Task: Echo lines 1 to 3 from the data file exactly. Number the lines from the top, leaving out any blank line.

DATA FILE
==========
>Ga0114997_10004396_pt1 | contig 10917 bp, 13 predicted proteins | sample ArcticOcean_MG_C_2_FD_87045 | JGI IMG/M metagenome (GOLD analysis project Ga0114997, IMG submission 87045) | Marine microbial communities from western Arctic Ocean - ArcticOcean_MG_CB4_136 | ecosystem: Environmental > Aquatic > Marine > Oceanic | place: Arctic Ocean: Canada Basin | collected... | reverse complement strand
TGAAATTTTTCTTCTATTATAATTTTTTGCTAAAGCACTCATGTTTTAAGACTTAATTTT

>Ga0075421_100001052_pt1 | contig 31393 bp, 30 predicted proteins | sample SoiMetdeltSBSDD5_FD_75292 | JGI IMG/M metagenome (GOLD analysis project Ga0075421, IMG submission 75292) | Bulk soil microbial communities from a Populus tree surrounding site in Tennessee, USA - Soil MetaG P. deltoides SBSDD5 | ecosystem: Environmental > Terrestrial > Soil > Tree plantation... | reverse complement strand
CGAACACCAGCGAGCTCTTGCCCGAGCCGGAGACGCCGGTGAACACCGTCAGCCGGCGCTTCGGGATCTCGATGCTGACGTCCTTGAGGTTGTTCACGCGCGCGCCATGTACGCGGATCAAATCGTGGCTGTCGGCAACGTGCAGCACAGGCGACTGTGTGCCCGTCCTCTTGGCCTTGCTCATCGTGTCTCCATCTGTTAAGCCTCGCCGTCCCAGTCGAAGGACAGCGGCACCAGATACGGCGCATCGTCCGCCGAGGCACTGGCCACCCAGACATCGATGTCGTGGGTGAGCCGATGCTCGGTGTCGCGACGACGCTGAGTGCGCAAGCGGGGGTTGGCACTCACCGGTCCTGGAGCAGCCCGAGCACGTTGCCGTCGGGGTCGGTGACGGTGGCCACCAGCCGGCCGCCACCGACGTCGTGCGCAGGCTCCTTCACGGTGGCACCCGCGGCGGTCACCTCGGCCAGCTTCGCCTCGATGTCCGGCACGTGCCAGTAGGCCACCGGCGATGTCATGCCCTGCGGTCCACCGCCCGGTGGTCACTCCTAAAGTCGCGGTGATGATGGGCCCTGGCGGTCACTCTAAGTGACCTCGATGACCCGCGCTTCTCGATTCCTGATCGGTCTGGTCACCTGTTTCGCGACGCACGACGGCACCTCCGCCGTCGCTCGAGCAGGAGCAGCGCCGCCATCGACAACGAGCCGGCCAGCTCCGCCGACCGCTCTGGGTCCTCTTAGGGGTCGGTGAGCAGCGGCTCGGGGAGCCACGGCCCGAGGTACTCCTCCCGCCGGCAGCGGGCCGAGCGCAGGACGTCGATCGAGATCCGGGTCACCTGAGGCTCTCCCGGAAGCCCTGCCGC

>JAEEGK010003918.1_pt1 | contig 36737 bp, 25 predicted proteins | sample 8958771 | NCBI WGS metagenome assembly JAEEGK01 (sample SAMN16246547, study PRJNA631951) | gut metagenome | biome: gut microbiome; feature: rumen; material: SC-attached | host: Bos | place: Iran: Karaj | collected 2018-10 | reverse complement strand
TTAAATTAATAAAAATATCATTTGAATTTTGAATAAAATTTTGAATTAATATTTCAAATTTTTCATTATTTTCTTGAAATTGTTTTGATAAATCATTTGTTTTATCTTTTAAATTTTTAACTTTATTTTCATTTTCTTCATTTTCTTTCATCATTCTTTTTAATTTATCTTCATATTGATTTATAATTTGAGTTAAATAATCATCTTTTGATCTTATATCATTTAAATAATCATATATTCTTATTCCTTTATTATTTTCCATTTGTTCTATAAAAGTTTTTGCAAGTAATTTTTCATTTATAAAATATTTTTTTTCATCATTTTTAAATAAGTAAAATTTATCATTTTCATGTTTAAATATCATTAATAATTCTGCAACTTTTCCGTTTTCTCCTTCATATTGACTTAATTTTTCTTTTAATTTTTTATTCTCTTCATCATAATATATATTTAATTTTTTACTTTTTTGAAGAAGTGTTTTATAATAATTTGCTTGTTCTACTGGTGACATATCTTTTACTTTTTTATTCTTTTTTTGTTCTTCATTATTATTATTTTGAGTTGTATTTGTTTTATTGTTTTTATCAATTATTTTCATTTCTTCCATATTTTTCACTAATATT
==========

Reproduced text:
>Ga0114997_10004396_pt1 | contig 10917 bp, 13 predicted proteins | sample ArcticOcean_MG_C_2_FD_87045 | JGI IMG/M metagenome (GOLD analysis project Ga0114997, IMG submission 87045) | Marine microbial communities from western Arctic Ocean - ArcticOcean_MG_CB4_136 | ecosystem: Environmental > Aquatic > Marine > Oceanic | place: Arctic Ocean: Canada Basin | collected... | reverse complement strand
TGAAATTTTTCTTCTATTATAATTTTTTGCTAAAGCACTCATGTTTTAAGACTTAATTTT

>Ga0075421_100001052_pt1 | contig 31393 bp, 30 predicted proteins | sample SoiMetdeltSBSDD5_FD_75292 | JGI IMG/M metagenome (GOLD analysis project Ga0075421, IMG submission 75292) | Bulk soil microbial communities from a Populus tree surrounding site in Tennessee, USA - Soil MetaG P. deltoides SBSDD5 | ecosystem: Environmental > Terrestrial > Soil > Tree plantation... | reverse complement strand